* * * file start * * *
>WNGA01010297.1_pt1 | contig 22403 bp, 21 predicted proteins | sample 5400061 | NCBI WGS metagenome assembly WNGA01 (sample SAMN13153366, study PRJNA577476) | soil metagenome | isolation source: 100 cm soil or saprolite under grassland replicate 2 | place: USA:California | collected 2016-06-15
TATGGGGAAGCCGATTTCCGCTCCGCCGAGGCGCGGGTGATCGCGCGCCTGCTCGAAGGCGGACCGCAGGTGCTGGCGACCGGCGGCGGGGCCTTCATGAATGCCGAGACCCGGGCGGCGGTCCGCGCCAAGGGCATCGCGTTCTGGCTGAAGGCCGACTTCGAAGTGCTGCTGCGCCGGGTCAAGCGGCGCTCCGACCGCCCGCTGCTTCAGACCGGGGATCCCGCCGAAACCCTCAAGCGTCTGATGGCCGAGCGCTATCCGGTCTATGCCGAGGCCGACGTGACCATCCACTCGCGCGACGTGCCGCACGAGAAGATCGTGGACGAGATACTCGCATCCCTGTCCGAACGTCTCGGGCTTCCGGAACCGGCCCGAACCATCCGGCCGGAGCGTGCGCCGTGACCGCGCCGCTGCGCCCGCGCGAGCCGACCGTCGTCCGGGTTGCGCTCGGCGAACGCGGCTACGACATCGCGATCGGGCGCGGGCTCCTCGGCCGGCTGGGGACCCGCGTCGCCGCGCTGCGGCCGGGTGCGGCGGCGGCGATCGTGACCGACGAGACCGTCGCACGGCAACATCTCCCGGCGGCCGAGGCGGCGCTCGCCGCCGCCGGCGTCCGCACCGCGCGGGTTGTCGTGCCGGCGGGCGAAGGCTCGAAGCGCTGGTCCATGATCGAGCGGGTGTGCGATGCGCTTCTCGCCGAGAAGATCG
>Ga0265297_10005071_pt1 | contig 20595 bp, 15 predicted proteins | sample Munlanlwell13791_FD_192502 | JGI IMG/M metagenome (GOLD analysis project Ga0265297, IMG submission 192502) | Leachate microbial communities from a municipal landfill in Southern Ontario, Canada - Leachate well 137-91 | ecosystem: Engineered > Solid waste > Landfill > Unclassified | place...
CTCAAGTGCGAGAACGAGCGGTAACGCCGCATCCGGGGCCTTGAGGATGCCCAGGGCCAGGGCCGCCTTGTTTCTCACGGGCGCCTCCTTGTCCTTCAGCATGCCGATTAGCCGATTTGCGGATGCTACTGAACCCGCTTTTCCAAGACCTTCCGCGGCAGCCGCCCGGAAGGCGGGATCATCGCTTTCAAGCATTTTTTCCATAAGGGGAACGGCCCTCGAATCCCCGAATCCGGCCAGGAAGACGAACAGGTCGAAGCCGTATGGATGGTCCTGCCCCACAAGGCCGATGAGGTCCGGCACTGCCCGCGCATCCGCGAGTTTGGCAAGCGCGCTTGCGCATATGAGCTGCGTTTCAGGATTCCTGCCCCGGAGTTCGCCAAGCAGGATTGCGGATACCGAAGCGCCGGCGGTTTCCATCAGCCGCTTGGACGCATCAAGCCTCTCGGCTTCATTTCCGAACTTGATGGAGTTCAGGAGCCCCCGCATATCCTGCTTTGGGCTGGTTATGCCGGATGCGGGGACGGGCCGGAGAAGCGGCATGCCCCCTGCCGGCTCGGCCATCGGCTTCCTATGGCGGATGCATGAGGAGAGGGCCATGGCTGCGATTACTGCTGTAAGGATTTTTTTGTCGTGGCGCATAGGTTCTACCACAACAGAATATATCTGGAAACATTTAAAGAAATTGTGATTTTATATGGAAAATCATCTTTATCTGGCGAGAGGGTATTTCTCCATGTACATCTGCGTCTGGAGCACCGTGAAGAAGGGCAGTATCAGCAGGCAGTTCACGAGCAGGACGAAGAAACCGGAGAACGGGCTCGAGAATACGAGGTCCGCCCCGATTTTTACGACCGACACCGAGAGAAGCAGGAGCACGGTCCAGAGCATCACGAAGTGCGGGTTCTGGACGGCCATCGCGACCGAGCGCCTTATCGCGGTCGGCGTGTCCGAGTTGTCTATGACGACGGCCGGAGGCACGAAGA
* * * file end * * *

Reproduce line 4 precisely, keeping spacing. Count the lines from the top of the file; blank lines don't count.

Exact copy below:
CTCAAGTGCGAGAACGAGCGGTAACGCCGCATCCGGGGCCTTGAGGATGCCCAGGGCCAGGGCCGCCTTGTTTCTCACGGGCGCCTCCTTGTCCTTCAGCATGCCGATTAGCCGATTTGCGGATGCTACTGAACCCGCTTTTCCAAGACCTTCCGCGGCAGCCGCCCGGAAGGCGGGATCATCGCTTTCAAGCATTTTTTCCATAAGGGGAACGGCCCTCGAATCCCCGAATCCGGCCAGGAAGACGAACAGGTCGAAGCCGTATGGATGGTCCTGCCCCACAAGGCCGATGAGGTCCGGCACTGCCCGCGCATCCGCGAGTTTGGCAAGCGCGCTTGCGCATATGAGCTGCGTTTCAGGATTCCTGCCCCGGAGTTCGCCAAGCAGGATTGCGGATACCGAAGCGCCGGCGGTTTCCATCAGCCGCTTGGACGCATCAAGCCTCTCGGCTTCATTTCCGAACTTGATGGAGTTCAGGAGCCCCCGCATATCCTGCTTTGGGCTGGTTATGCCGGATGCGGGGACGGGCCGGAGAAGCGGCATGCCCCCTGCCGGCTCGGCCATCGGCTTCCTATGGCGGATGCATGAGGAGAGGGCCATGGCTGCGATTACTGCTGTAAGGATTTTTTTGTCGTGGCGCATAGGTTCTACCACAACAGAATATATCTGGAAACATTTAAAGAAATTGTGATTTTATATGGAAAATCATCTTTATCTGGCGAGAGGGTATTTCTCCATGTACATCTGCGTCTGGAGCACCGTGAAGAAGGGCAGTATCAGCAGGCAGTTCACGAGCAGGACGAAGAAACCGGAGAACGGGCTCGAGAATACGAGGTCCGCCCCGATTTTTACGACCGACACCGAGAGAAGCAGGAGCACGGTCCAGAGCATCACGAAGTGCGGGTTCTGGACGGCCATCGCGACCGAGCGCCTTATCGCGGTCGGCGTGTCCGAGTTGTCTATGACGACGGCCGGAGGCACGAAGA